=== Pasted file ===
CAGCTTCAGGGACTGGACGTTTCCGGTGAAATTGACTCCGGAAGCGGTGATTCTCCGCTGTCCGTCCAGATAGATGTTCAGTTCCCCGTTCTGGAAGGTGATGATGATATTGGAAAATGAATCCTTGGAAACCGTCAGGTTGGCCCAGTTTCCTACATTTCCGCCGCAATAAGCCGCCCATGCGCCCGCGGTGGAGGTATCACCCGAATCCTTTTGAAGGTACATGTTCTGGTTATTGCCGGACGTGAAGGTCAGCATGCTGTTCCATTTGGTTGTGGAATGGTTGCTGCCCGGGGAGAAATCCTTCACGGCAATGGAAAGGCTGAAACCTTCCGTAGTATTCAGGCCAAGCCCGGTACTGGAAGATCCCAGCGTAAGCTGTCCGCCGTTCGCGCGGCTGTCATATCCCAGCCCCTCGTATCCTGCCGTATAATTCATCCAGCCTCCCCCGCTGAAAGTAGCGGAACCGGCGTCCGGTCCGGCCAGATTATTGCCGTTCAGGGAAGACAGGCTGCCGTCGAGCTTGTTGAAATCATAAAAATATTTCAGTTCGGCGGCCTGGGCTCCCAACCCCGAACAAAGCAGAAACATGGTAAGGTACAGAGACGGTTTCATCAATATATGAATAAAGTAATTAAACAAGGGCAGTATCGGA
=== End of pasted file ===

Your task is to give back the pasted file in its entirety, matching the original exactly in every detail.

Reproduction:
CAGCTTCAGGGACTGGACGTTTCCGGTGAAATTGACTCCGGAAGCGGTGATTCTCCGCTGTCCGTCCAGATAGATGTTCAGTTCCCCGTTCTGGAAGGTGATGATGATATTGGAAAATGAATCCTTGGAAACCGTCAGGTTGGCCCAGTTTCCTACATTTCCGCCGCAATAAGCCGCCCATGCGCCCGCGGTGGAGGTATCACCCGAATCCTTTTGAAGGTACATGTTCTGGTTATTGCCGGACGTGAAGGTCAGCATGCTGTTCCATTTGGTTGTGGAATGGTTGCTGCCCGGGGAGAAATCCTTCACGGCAATGGAAAGGCTGAAACCTTCCGTAGTATTCAGGCCAAGCCCGGTACTGGAAGATCCCAGCGTAAGCTGTCCGCCGTTCGCGCGGCTGTCATATCCCAGCCCCTCGTATCCTGCCGTATAATTCATCCAGCCTCCCCCGCTGAAAGTAGCGGAACCGGCGTCCGGTCCGGCCAGATTATTGCCGTTCAGGGAAGACAGGCTGCCGTCGAGCTTGTTGAAATCATAAAAATATTTCAGTTCGGCGGCCTGGGCTCCCAACCCCGAACAAAGCAGAAACATGGTAAGGTACAGAGACGGTTTCATCAATATATGAATAAAGTAATTAAACAAGGGCAGTATCGGA